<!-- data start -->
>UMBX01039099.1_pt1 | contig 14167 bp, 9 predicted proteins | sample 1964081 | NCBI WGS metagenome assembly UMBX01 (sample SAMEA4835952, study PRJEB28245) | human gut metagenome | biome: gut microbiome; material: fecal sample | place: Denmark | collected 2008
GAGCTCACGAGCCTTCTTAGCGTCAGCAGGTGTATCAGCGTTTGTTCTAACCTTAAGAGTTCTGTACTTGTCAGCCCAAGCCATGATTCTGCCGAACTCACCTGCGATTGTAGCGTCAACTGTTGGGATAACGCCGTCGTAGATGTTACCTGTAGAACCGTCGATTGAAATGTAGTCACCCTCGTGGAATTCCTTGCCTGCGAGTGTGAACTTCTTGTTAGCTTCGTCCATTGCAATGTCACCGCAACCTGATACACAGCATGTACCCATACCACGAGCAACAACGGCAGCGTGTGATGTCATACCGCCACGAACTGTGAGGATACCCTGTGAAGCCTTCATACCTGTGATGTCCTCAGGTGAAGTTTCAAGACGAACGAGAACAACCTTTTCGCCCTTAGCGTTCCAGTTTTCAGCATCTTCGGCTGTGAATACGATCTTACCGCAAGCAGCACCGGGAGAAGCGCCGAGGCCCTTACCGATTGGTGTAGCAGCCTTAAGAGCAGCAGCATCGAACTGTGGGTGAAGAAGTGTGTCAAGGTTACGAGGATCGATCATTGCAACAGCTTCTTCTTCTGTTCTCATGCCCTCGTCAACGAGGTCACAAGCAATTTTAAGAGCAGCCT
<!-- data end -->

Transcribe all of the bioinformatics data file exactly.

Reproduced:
>UMBX01039099.1_pt1 | contig 14167 bp, 9 predicted proteins | sample 1964081 | NCBI WGS metagenome assembly UMBX01 (sample SAMEA4835952, study PRJEB28245) | human gut metagenome | biome: gut microbiome; material: fecal sample | place: Denmark | collected 2008
GAGCTCACGAGCCTTCTTAGCGTCAGCAGGTGTATCAGCGTTTGTTCTAACCTTAAGAGTTCTGTACTTGTCAGCCCAAGCCATGATTCTGCCGAACTCACCTGCGATTGTAGCGTCAACTGTTGGGATAACGCCGTCGTAGATGTTACCTGTAGAACCGTCGATTGAAATGTAGTCACCCTCGTGGAATTCCTTGCCTGCGAGTGTGAACTTCTTGTTAGCTTCGTCCATTGCAATGTCACCGCAACCTGATACACAGCATGTACCCATACCACGAGCAACAACGGCAGCGTGTGATGTCATACCGCCACGAACTGTGAGGATACCCTGTGAAGCCTTCATACCTGTGATGTCCTCAGGTGAAGTTTCAAGACGAACGAGAACAACCTTTTCGCCCTTAGCGTTCCAGTTTTCAGCATCTTCGGCTGTGAATACGATCTTACCGCAAGCAGCACCGGGAGAAGCGCCGAGGCCCTTACCGATTGGTGTAGCAGCCTTAAGAGCAGCAGCATCGAACTGTGGGTGAAGAAGTGTGTCAAGGTTACGAGGATCGATCATTGCAACAGCTTCTTCTTCTGTTCTCATGCCCTCGTCAACGAGGTCACAAGCAATTTTAAGAGCAGCCT